By: Dr. Matthew Raphael Johnson
he recent flurry of writing on Russian politics, nationalism and Alexander Dugin shows the contemptible inability of western savants to apprehend any idea beyond the cliche’s of stagnant neo-liberalism. Worse, “Russia specialists” in academia are now tripping over themselves trying to “analyze” Dugin and the Eurasianist idea. Bereft of the vocabulary to understand the concept, they merely apply fashionable labels from western political thought onto Russia in a pathetic and pretentious attempt to show how “dangerous” such ideas are to “European values.”
Reading A. Toynbee, especially Volumes IV-VI of his Study of History, lead one to question both the “civilizational” fundament and, later, his “higher religion.” The problems are not that, at such a level of analysis, he is inaccurate. Such an epic level of perspective cannot be held to the sharp standards of accuracy that a study of, say, the state of New Hampshire might be subject. The very nature of such a sweeping history means that, in the main, he might be seen as “more or less” on the right track. That is as far as one can go. However, that begs the question, since the very concept of such an epic orientation is open to doubt.
Equally sweeping is the general criticism of P. Sorokin and others, namely, that such a view of history is problematic because it isolates a few variables from the rest, making them extremely important. This means that others are minimized. This criticism gains force to the extent that one sees the knowledge required for any epic vista of history to work at all. One cannot know that much about global history to come to such conclusions. Those specializing in an element of a civilization (such as Hellenistic aesthetics) will easily annihilate sweeping generalizations. Hegel’s desire to label entire epochs of history with one word means that such an approach cannot be true; unless one is willing to reduce epochs of civilization to slogans about them.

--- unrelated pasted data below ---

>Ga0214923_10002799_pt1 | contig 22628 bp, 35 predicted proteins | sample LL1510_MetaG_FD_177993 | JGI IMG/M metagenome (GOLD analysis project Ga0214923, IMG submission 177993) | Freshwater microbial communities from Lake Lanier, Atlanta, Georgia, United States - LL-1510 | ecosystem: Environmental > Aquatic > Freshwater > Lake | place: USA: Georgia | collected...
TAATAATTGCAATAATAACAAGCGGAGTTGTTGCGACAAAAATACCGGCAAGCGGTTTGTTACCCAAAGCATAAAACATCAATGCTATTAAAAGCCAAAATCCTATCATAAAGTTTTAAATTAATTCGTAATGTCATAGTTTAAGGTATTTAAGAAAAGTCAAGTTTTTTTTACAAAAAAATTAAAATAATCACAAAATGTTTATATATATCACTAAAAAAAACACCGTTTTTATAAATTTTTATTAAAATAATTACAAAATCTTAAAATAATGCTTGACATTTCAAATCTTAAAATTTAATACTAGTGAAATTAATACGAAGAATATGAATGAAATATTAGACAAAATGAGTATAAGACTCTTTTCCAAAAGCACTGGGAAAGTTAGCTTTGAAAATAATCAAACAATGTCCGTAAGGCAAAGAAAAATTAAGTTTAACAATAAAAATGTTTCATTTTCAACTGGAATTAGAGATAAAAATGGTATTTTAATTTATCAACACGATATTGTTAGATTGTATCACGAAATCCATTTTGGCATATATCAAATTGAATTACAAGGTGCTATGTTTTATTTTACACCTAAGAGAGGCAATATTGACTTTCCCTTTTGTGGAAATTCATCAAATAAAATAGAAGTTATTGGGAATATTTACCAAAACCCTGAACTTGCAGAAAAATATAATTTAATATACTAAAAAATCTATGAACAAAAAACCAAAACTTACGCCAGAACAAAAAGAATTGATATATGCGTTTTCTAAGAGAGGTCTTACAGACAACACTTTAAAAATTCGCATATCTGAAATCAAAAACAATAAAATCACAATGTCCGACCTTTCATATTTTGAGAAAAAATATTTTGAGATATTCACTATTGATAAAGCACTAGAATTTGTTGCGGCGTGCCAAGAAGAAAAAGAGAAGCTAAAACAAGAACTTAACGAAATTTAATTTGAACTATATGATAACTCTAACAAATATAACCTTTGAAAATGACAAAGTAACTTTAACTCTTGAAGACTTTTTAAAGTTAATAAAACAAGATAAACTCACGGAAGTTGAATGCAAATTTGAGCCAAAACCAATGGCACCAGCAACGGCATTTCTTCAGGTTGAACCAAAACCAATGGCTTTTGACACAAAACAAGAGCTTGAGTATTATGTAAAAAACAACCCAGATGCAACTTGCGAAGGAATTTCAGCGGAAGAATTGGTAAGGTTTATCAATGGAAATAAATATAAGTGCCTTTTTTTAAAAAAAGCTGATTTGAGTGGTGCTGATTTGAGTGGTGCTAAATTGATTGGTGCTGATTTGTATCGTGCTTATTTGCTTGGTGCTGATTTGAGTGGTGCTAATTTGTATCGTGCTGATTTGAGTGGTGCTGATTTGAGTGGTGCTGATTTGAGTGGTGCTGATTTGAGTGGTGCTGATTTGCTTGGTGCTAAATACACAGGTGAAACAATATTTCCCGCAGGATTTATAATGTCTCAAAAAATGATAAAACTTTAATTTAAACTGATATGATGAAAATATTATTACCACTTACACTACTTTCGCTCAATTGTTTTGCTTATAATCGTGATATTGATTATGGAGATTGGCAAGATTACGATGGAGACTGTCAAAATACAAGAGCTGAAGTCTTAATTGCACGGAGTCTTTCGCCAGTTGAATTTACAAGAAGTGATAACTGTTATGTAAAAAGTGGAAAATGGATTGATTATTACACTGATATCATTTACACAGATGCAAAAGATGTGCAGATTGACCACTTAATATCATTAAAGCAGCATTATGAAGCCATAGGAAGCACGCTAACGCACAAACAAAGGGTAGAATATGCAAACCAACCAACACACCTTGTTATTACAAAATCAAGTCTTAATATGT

In the case of this present author, the concern has been to refuse such grand historical panoramas and focus instead on a single nation, or elements within a nation that lend themselves to detailed study. There, the actual living conditions of real people can be analyzed. The sweep of Toynbee, Hegel or Marx is interesting, but if the result is to then force all societies to follow that general model, then they should be left unread. Few deny the ability of Eric Voegelin, but again, outside of specialized studies on Plato or Marx, Voegelin’s sweep is such as to make it interesting, but a fatal temptation to the study of actual historical life.
This preface is needed because the Eurasians fall into the same problem. They too, deal in civilizational norms, though their interest is very specific: defining the Atlantian civilization as against the Russian one. At the level of elite society, this is useful. Western elites, generally speaking, are of one mind in their commitment to science, secularism, individualism (in theory), capitalism, positivism and empire. There is nothing strange about this. Toynbee, in areas in which he is well schooled (such as Greek antiquity), becomes extremely important. When he generalizes this experience to medieval Hindustan, however, he becomes less tenable.
Identity and foreign policy go hand in hand. Domestic and foreign policies are closely linked. In Russia’s case, her sense of corporate selfhood has changed radically since the fall of the Marxist empire in the early 1990s. Russia’s foreign policy has changed as her global status has changed, and the debate among the different factions of Russian life has dominated her foreign policy. The purpose in this paper is to define, in specific terms, the nature of a Russian, Eurasianist foreign policy. Eurasianism is a popular foreign policy idea in elite Russian circles and therefore, must be taken very seriously by scholars (Shlapentokh, 2007).